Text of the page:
1996 FA Cup Final
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|Event||1995–96 FA Cup|
|Date||11 May 1996|
|Venue||Wembley Stadium, London|
|Referee||Dermot Gallagher (Oxfordshire)|
A few days before the final, Manchester United had secured their third league title in four years (1992–93, 1993–94 and 1995–96, coming second in 1994–95). The final was also their third in three seasons, having beaten Chelsea 4–0 in 1994 and lost 1–0 to Everton in 1995.
Liverpool, on the other hand, were going through a barren spell in terms of trophies, having not won the league title since 1989–90 or an FA Cup since 1992, although they had tasted success in the League Cup in 1995.
Liverpool and Manchester United were the two top scoring sides in the FA Premier League in this season, and entered the game as the most attacking sides in English football, with Liverpool winning their last meeting 2–0 at Anfield, and United equalising at Old Trafford to get a 2–2 draw in the reverse fixture, with Robbie Fowler scoring all four of Liverpool's goals against United in both meetings.
The match, despite the rivalry between the two teams, was a fairly unmemorable game, rarely sparking into life, with playmakers Eric Cantona and Steve McManaman, marked and closed out by Jamie Redknapp and John Barnes and Roy Keane and Nicky Butt respectively. Keane went on to stop virtually every attack the Liverpool midfield threw at United, and covering as commentator Peter Brackley described, "every blade of grass", to win the man of the match award.
The game started with a frenetic pace and Manchester United started with several positive chances before Liverpool came back into the game, but chances at either end were limited. Neither goalkeeper, Peter Schmeichel for United and David James for Liverpool, was seriously tested throughout the majority of the game. However, with just five minutes remaining on the clock, David James tried to punch a corner clear. The ball landed just outside the penalty area, at the feet of United captain Eric Cantona, who had scored in his comeback game after a seven-month suspension at Old Trafford against Liverpool earlier that season in a game that ended 2–2. Cantona hit his shot goalwards, through the crowded penalty area and the ball nestled in the back of the goal, winning the game for United. Cantona had been marked out of the game, but true to his form all season, popped up with yet another magical moment.
The win was United's third FA Cup win under Alex Ferguson, having also won in 1990 and 1994. They became the first club to win the competition nine times, and also became the first club to win the league championship and FA Cup double on two occasions.
United's two longest serving players, Steve Bruce and Brian McClair, were dropped in favour of younger players for the final. Bruce never played for United again, as he was transferred to Birmingham City 11 days later, while McClair remained at the club for a further two seasons.
After the match, the United team was presented the FA Cup trophy by The Duchess of Kent, wife of the President of The Football Association, Prince Edward. When the victors climbed the 39 steps to receive their medals, delinquent Liverpool supporters spat on Eric Cantona and tried to punch Alex Ferguson.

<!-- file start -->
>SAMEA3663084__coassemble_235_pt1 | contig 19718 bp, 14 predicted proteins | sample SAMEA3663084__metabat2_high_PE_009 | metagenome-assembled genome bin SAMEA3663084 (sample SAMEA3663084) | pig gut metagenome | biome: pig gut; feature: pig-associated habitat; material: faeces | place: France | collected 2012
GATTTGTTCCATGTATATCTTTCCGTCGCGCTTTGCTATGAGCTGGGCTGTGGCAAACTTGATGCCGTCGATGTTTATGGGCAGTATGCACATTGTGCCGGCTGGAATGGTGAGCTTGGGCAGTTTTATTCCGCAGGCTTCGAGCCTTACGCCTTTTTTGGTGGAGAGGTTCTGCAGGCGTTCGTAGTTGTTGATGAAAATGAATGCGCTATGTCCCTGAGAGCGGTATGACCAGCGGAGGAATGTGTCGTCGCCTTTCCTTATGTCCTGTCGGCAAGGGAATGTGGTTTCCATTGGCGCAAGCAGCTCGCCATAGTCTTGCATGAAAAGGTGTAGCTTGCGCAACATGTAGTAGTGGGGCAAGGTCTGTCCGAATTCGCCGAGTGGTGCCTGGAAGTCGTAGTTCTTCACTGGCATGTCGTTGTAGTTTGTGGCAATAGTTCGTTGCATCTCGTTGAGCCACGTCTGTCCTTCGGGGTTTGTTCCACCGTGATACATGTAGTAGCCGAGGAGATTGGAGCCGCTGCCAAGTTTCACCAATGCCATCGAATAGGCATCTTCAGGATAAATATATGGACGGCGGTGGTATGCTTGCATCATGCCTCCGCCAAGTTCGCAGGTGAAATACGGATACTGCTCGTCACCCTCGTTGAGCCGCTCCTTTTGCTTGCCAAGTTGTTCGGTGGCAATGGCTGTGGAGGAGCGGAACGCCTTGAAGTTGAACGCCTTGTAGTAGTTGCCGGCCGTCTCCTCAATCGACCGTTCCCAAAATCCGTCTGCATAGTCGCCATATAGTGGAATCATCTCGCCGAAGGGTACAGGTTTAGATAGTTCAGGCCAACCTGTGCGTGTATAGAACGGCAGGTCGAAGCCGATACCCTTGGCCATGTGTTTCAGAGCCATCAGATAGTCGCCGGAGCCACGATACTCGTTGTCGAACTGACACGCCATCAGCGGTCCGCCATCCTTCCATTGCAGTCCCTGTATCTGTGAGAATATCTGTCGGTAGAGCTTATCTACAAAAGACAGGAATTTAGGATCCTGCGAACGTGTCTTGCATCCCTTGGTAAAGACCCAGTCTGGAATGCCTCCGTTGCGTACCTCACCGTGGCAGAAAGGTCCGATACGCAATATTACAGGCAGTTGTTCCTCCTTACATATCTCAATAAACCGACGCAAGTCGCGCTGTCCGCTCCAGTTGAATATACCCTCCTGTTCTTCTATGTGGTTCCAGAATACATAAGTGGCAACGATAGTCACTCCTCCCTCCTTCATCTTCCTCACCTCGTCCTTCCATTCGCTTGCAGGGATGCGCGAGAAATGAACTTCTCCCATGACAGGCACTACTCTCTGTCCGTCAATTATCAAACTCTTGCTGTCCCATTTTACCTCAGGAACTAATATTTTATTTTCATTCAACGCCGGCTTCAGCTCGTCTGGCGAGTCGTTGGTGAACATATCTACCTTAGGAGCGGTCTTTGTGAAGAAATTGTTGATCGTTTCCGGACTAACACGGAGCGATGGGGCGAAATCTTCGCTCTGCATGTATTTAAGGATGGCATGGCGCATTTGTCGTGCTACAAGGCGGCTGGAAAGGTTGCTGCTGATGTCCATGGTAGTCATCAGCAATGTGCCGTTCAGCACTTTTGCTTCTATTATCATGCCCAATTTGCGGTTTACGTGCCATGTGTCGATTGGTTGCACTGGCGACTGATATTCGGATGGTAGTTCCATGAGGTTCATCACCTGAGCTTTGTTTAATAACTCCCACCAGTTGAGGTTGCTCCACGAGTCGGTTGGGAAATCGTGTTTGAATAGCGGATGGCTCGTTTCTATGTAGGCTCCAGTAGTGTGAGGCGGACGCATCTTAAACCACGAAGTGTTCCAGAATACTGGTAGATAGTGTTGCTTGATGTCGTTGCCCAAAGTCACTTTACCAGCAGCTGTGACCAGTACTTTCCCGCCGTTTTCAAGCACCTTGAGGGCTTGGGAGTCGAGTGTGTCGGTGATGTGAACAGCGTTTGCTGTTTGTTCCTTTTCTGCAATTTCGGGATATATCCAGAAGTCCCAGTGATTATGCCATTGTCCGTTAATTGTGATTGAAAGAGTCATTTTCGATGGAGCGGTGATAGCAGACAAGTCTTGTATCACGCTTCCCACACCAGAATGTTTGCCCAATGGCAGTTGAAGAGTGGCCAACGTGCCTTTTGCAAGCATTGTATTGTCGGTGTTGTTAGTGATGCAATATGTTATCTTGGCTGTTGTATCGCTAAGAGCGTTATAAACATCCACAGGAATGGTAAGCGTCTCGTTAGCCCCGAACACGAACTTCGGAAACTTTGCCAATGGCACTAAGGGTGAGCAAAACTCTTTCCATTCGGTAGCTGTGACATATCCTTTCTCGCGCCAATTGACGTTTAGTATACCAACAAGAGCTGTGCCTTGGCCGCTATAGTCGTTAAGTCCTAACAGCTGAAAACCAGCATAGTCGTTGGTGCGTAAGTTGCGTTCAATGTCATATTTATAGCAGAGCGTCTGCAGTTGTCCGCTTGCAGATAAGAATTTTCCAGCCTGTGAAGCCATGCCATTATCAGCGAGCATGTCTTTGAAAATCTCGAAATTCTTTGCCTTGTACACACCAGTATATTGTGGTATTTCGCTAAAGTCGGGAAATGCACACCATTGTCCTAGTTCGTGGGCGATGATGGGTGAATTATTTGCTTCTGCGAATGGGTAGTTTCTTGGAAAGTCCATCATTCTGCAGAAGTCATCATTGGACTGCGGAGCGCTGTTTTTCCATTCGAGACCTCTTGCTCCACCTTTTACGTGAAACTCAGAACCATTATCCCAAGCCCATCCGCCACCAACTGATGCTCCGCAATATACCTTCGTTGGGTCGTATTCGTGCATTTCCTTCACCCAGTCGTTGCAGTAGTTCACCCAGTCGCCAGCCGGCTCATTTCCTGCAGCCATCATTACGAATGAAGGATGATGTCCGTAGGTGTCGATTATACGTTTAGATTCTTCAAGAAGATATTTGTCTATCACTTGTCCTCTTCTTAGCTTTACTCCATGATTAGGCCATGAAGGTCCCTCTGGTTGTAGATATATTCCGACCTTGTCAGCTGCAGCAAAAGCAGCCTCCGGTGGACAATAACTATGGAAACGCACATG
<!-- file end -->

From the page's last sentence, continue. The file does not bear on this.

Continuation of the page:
For Liverpool, the match was the final appearance of goalscoring legend Ian Rush, who had scored 346 goals for the club since joining them in 1980 (sandwiched by a one-season spell at Juventus in the late 1980s) and left at the end of the season to sign for Leeds United.
The only Manchester United player whose involvement with the club ended with this game was unused substitute Lee Sharpe, who joined Rush at Leeds United just before the 1996–97 season began, after eight years at Old Trafford.
The match gained notoriety for non-football reasons, having been picked up by the British tabloids for its pre-match formalities because the Liverpool team turned up in cream-coloured Emporio Armani suits, outlandish striped ties, and white Gucci shoes, the outfit reportedly being picked by goalkeeper David James who had recently signed on to model that fashion label. Manchester United players, by contrast, wore traditional navy suits with a full button vest, black and white striped tie, and red carnation boutonnière. One commentator suggested that if Liverpool "won the cup, it would have been legendary, reminiscent of Italian flamboyance and audacity - the likes of which hadn’t been seen in English football before."
- "Wembley to act over spitting". The Independent. 13 May 1996. Retrieved 14 September 2019.
- "Ian Rush". Liverpool FC. Retrieved 29 November 2018.
- Turton, Jonathan (17 March 2016). "Were Liverpool FC's Spice Boys really as bad as their white suits suggest?". Liverpool Echo. Retrieved 29 November 2018.
- Wilkerson, Ian (16 February 2006). "FA Cup flashback". BBC. Retrieved 29 November 2018.
- "The FA Cup's 100 most memorable moments - Gazza to Giggs, Burton to Bradford, but what is No 1?". BBC. 18 February 2017. Retrieved 29 November 2018.
- Lamont, Tom (29 March 2009). "Is she really going out with him?". The Guardian. Retrieved 14 September 2019.